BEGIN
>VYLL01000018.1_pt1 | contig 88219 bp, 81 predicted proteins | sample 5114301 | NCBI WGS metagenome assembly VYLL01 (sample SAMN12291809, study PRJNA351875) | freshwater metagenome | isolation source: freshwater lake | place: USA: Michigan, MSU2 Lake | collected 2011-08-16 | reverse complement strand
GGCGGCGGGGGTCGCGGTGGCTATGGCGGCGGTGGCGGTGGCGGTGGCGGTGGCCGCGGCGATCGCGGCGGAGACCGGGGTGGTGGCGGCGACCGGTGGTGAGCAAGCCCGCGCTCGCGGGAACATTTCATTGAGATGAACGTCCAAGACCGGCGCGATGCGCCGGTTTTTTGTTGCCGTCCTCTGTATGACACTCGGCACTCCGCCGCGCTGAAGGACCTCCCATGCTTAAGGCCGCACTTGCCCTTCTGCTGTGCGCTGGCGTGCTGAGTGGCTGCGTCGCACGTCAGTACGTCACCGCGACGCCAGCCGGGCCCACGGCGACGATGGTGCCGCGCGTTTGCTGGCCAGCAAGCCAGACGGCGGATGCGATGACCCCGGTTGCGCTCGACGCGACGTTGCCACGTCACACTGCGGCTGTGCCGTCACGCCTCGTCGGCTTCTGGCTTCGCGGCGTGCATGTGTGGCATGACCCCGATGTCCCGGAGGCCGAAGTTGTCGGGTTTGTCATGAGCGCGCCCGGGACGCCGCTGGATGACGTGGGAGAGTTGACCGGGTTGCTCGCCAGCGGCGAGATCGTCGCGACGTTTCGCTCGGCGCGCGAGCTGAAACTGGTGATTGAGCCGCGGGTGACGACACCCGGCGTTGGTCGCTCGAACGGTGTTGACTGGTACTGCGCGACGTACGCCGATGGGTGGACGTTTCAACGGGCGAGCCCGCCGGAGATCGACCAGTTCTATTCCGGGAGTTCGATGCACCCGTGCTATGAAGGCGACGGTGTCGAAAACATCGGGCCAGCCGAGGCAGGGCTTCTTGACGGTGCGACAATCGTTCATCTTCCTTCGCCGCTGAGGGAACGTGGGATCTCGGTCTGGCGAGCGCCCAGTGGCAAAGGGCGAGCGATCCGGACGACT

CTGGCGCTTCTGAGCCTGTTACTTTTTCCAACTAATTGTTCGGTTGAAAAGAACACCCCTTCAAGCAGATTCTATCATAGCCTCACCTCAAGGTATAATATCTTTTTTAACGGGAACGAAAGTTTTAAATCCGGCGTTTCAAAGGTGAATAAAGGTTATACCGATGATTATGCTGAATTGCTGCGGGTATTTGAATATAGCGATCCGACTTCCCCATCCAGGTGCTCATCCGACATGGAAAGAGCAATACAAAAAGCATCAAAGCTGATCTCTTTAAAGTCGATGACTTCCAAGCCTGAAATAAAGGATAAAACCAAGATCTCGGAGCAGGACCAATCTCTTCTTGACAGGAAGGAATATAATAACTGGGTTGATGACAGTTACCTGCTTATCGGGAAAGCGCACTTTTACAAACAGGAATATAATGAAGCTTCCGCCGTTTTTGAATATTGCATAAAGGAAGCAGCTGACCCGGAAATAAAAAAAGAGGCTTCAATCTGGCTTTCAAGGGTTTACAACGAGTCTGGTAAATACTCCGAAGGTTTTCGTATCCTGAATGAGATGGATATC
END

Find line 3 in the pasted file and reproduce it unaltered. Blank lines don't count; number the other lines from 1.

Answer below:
CTGGCGCTTCTGAGCCTGTTACTTTTTCCAACTAATTGTTCGGTTGAAAAGAACACCCCTTCAAGCAGATTCTATCATAGCCTCACCTCAAGGTATAATATCTTTTTTAACGGGAACGAAAGTTTTAAATCCGGCGTTTCAAAGGTGAATAAAGGTTATACCGATGATTATGCTGAATTGCTGCGGGTATTTGAATATAGCGATCCGACTTCCCCATCCAGGTGCTCATCCGACATGGAAAGAGCAATACAAAAAGCATCAAAGCTGATCTCTTTAAAGTCGATGACTTCCAAGCCTGAAATAAAGGATAAAACCAAGATCTCGGAGCAGGACCAATCTCTTCTTGACAGGAAGGAATATAATAACTGGGTTGATGACAGTTACCTGCTTATCGGGAAAGCGCACTTTTACAAACAGGAATATAATGAAGCTTCCGCCGTTTTTGAATATTGCATAAAGGAAGCAGCTGACCCGGAAATAAAAAAAGAGGCTTCAATCTGGCTTTCAAGGGTTTACAACGAGTCTGGTAAATACTCCGAAGGTTTTCGTATCCTGAATGAGATGGATATC